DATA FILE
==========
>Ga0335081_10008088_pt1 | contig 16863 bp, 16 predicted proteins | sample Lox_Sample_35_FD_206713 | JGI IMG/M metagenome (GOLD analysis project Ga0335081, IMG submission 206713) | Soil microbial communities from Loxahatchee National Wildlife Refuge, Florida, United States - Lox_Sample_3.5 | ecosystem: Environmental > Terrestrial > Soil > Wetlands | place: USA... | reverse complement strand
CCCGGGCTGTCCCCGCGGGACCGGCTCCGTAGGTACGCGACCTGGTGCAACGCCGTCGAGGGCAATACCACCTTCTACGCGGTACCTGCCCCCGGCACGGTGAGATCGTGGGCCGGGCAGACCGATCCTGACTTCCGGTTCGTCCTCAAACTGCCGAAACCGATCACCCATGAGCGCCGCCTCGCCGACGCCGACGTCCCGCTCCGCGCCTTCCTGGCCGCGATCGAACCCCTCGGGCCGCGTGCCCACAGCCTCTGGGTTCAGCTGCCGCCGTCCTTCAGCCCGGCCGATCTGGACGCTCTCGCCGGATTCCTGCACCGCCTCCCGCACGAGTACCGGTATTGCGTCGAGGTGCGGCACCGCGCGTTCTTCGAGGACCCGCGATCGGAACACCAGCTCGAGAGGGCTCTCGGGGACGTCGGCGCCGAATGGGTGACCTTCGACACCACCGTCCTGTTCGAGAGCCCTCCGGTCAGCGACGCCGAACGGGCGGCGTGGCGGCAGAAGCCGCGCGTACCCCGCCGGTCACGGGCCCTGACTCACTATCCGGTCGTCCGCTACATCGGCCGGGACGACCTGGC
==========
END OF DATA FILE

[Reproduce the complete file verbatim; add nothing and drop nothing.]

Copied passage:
>Ga0335081_10008088_pt1 | contig 16863 bp, 16 predicted proteins | sample Lox_Sample_35_FD_206713 | JGI IMG/M metagenome (GOLD analysis project Ga0335081, IMG submission 206713) | Soil microbial communities from Loxahatchee National Wildlife Refuge, Florida, United States - Lox_Sample_3.5 | ecosystem: Environmental > Terrestrial > Soil > Wetlands | place: USA... | reverse complement strand
CCCGGGCTGTCCCCGCGGGACCGGCTCCGTAGGTACGCGACCTGGTGCAACGCCGTCGAGGGCAATACCACCTTCTACGCGGTACCTGCCCCCGGCACGGTGAGATCGTGGGCCGGGCAGACCGATCCTGACTTCCGGTTCGTCCTCAAACTGCCGAAACCGATCACCCATGAGCGCCGCCTCGCCGACGCCGACGTCCCGCTCCGCGCCTTCCTGGCCGCGATCGAACCCCTCGGGCCGCGTGCCCACAGCCTCTGGGTTCAGCTGCCGCCGTCCTTCAGCCCGGCCGATCTGGACGCTCTCGCCGGATTCCTGCACCGCCTCCCGCACGAGTACCGGTATTGCGTCGAGGTGCGGCACCGCGCGTTCTTCGAGGACCCGCGATCGGAACACCAGCTCGAGAGGGCTCTCGGGGACGTCGGCGCCGAATGGGTGACCTTCGACACCACCGTCCTGTTCGAGAGCCCTCCGGTCAGCGACGCCGAACGGGCGGCGTGGCGGCAGAAGCCGCGCGTACCCCGCCGGTCACGGGCCCTGACTCACTATCCGGTCGTCCGCTACATCGGCCGGGACGACCTGGC